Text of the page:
1037 Albert Einstein and E=mc2

Albert Einstein and E=mc2

I'm reading a book by one of my favourite scientists; it's not exactly an easy read, several passages I had to read twice, but - hey - that's science for you:

Why Does E=mc2? by Brian Cox and Jeff Forshaw 

The Guardian review

Getting to grips with Einstein's famous equation can be a bit of an assault course for the novice, but, says Alok Jha, the reader is in supremely capable hands with Brian Cox and Jeff Forshaw.

Did you know that you're travelling at the speed of light? Not just you: your book, your chair, the room around you, your home. In fact, everything is moving at the speed of light.

Don't feel it? Don't worry, no one else did either until Albert Einstein redefined the substance of reality at the start of the 20th century.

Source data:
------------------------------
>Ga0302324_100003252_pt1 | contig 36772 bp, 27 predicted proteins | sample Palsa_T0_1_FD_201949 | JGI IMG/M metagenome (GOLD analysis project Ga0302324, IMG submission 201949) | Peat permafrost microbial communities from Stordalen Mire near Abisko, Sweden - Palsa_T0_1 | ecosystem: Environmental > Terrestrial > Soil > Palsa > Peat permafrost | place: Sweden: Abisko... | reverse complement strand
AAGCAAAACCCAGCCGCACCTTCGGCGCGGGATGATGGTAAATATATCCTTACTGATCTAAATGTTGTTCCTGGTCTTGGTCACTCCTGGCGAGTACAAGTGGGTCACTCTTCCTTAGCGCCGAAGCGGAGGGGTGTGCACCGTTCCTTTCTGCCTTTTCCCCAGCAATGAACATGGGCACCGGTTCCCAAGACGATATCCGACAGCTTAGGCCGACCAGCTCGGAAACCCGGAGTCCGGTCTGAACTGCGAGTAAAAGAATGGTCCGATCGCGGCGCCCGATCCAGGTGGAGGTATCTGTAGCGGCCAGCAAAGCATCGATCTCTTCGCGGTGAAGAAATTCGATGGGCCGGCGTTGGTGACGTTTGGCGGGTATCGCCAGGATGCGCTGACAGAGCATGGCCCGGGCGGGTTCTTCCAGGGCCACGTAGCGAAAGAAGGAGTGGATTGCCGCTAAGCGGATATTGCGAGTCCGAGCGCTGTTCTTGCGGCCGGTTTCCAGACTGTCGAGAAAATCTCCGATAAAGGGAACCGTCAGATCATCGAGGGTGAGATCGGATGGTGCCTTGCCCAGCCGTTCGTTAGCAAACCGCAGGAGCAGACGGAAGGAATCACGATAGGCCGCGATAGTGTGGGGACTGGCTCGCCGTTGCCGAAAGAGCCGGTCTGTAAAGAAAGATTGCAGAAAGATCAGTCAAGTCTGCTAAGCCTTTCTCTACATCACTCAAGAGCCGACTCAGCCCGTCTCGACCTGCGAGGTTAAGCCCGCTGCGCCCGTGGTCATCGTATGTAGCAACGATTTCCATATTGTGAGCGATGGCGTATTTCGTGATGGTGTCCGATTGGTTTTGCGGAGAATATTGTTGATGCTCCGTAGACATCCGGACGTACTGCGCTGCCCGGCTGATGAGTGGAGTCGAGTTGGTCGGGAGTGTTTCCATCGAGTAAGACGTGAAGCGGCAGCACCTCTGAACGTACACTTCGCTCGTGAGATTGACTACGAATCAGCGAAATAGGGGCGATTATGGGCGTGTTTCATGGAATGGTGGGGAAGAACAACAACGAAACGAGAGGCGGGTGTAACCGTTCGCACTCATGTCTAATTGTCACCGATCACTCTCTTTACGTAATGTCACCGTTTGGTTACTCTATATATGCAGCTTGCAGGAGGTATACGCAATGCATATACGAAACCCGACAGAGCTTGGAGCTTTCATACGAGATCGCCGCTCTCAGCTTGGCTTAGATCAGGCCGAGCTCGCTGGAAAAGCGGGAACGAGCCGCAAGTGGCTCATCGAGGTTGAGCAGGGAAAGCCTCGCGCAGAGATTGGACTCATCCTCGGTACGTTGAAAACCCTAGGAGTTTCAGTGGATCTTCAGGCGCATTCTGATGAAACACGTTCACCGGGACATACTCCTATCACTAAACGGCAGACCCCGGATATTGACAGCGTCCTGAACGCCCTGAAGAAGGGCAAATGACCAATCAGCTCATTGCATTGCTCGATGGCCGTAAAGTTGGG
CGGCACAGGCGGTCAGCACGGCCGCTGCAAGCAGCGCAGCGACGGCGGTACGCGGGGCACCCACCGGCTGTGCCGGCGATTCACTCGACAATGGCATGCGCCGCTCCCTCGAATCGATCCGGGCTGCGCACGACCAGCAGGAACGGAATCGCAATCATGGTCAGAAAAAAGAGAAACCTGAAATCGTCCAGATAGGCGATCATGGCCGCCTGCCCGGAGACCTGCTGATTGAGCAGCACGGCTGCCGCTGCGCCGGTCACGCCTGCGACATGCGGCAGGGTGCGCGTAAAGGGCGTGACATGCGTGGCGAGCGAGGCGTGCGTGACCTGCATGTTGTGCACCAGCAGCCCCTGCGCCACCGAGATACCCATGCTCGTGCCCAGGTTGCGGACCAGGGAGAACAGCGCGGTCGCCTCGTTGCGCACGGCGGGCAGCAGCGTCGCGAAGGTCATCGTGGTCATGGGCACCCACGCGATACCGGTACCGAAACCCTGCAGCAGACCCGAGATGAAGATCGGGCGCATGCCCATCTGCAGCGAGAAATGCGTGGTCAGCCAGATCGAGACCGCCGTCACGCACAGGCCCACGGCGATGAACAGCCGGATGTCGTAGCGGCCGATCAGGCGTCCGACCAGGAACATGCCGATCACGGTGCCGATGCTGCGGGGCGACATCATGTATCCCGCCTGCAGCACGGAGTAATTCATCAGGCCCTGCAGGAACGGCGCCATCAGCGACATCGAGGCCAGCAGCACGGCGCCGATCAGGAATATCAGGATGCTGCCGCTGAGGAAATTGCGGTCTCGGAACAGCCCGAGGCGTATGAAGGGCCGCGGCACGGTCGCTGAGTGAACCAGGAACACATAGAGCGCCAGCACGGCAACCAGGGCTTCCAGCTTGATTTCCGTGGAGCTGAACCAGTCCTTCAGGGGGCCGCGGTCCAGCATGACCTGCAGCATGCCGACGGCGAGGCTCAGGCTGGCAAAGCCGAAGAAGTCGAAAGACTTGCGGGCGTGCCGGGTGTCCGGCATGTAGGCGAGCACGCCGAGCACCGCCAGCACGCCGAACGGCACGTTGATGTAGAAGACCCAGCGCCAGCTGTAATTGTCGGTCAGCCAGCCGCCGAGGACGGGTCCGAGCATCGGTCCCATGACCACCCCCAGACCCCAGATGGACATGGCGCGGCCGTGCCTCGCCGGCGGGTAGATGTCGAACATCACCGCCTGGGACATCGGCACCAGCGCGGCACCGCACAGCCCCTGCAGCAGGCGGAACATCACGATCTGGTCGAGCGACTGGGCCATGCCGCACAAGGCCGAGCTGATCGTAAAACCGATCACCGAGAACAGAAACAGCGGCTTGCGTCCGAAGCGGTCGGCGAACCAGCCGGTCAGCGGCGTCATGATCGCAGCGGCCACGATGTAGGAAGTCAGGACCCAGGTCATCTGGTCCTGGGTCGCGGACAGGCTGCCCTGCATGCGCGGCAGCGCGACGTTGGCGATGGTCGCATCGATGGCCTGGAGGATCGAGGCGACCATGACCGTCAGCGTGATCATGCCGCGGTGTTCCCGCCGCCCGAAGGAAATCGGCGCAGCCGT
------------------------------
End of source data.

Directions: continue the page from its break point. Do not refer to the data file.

Neither Galileo, Michael Faraday, James Clerk Maxwell or Isaac Newton knew about the speed of light thing, despite laying the foundations for the insights that the Austrian patent-clerk-turned-physicist would eventually have.

Let me clarify. We are all moving at a speed "c" that happens to correspond with the speed of light as it moves through a vacuum in normal space. Except that our movement is through a 4D co-ordinate system called spacetime. Unlike 3D space, which allows you to measure the position of an object, spacetime allows you to measure events (where and when). 

Even if you are sitting still in 3D space (not moving in any direction), you will nevertheless be moving in 4D spacetime (in other words, no movement in the three space dimensions but moving in the "time" direction).

Click the headline, go to The Guardian, read the article.